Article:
In the dog’s eyes, you are a 3-headed creature!
By Marianne Miltenburg
As soon as we stepped down from the plane with our new family member, in the middle of the night, we took him out for a walk. It was touching to see his surprise when he walked on grass! He simply had never walked on a leash, never had seen grass in his life before! As we kept encouraging him, the following days, he slowly got used to it (and enjoyed!).
Of course it was a gamble whether our Cretan dog would stay as nice as he had been till now, but my intuition said he would. But because it is good for the dog, ànd for the people he is living with, to make some house rules and appointments about behaviour, it seemed useful to me signing up for dog training course.
In the first lesson I learned this: a long time ago man discovered how to tame the primitive dog, the wolf, the originally forefather of all our dogs. Finally dogs were ‘developed’ as cattle-drivers, hunting dogs, watchdogs and companion dogs. Although they became tame, the language of the wolves is still the mother tongue of the companion dog and all social manners of the wolf are still in force.
For wolves as well as for stray dogs, living together in groups stands for safety, but requires cooperation. It demands clear ranks and stations because otherwise there will be restlessness within the group. That is why the herd is led by a consequent herd leader. His behaviour is defining; he decides whether they will sleep, hunt, fight or run. The herd looks at hìm, not the other way around.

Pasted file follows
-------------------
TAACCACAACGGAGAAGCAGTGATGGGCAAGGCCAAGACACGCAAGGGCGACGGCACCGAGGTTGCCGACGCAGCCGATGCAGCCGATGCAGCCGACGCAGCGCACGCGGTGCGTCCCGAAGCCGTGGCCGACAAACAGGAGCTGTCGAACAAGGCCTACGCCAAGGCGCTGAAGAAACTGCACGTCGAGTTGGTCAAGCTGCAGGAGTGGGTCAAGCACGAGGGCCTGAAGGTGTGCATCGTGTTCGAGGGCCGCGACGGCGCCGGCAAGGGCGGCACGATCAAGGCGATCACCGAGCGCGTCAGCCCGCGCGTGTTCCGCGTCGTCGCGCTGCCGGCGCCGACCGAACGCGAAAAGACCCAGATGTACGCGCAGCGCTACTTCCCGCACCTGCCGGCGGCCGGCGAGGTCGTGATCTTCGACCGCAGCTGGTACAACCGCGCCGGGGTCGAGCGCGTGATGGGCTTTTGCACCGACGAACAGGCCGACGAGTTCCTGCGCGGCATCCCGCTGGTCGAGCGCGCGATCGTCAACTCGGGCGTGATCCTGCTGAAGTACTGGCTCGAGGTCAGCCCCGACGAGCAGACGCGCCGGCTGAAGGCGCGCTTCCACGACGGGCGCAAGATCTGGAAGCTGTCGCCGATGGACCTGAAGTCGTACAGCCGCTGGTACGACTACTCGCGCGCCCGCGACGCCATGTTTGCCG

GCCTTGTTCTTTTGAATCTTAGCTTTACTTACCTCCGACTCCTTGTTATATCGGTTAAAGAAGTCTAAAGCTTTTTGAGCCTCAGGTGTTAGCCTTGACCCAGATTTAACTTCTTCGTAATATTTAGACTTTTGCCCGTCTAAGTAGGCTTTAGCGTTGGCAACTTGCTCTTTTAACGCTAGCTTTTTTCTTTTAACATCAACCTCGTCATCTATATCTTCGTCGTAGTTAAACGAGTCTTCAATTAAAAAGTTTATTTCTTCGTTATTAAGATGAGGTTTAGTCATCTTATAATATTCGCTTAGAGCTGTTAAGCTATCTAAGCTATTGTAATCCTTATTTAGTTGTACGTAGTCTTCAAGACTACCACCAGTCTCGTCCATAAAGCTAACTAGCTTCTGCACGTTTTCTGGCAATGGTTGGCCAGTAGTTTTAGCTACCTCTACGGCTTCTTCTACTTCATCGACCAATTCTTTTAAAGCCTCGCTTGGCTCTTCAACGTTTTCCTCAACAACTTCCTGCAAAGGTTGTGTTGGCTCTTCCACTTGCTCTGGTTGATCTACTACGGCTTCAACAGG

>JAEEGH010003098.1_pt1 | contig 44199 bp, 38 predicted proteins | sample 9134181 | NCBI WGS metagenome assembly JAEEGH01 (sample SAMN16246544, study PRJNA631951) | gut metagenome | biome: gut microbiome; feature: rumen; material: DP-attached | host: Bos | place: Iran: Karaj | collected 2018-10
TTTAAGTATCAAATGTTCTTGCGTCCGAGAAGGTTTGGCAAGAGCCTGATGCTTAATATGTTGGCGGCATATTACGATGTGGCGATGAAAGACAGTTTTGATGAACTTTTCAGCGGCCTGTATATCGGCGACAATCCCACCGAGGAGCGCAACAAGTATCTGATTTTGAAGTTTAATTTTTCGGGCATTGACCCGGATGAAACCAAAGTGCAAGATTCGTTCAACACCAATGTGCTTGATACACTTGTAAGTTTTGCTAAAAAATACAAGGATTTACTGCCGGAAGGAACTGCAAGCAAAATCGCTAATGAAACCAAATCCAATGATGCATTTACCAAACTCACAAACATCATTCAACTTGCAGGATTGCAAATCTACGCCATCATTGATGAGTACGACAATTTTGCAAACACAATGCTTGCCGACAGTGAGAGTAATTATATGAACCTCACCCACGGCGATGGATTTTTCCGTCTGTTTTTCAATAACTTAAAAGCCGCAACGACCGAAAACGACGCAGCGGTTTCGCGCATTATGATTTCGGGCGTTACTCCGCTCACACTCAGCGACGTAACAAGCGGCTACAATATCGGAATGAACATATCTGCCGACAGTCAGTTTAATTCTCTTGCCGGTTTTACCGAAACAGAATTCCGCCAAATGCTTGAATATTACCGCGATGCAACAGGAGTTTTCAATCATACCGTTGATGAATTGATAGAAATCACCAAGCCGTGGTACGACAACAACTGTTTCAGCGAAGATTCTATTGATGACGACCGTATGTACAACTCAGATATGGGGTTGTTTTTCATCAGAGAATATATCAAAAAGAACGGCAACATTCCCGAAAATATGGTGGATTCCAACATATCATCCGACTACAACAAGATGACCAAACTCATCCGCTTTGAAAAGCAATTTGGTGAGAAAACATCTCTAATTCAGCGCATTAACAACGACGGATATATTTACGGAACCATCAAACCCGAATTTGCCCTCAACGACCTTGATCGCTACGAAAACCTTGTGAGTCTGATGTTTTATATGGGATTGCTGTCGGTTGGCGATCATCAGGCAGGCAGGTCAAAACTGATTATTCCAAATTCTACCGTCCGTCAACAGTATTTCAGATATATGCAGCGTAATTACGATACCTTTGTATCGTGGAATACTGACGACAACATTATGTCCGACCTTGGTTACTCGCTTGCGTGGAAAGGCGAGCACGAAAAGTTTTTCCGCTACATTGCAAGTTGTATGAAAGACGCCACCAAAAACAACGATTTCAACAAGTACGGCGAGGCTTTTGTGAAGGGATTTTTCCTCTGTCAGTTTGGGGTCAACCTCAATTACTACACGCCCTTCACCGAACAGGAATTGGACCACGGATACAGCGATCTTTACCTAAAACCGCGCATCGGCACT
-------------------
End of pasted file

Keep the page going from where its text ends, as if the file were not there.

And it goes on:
The dog in the human family sees this family as his herd and because he is entitled to have a leader, that is a role we human beings must fulfil. Stray dog pups are often born in the middle of nowhere. At first the mother dog – when she is lucky – will be fed by the father dog, but after a while she will have to go with him for finding food. The pups stay close together; instinctively they know: straying off from the herd will finally mean death to them.
After three weeks the pup can see, smell and hear, and from this time on he will know he is a dog. By associating with his dog family, he will quickly learn to behave how he is expected. So please keep in mind, if you ever consider saving a stray pup, or getting a dog from someone you know, never take him away from his nest too early. Not before he is 8 weeks old! It is necessary for the pup to practice his social skills. Socialization is a process during which animals learn to which kind of animal they belong, which language and which behaviour fits them.
Your dog sees you as a dog, with the difference that you have three heads, in his point of view. One head is just your head; the other two heads are your hands. Dogs lick and bite each other friendly. In his opinion you can lick with your hands by stroking and you can bite by pinching. So, from his point of view, your hands and his mouth have the same possibilities.
In the dogs eyes you are a superior dog: standing on two legs and with three heads!
- Our Cretan Dog
- You are here: Your dog sees you as a dog
- Leishmania Leishmaniasis
- House Training your puppy
- My Greek friend Anna and her puppies
- Dogs: About diarrhoea and fireworks
- Learning Dog Language
- Dog Language – Part 2
- Spaying and Neutering Dogs
- Having a dog is good for your health
- Teaching your dog not to cry when left alone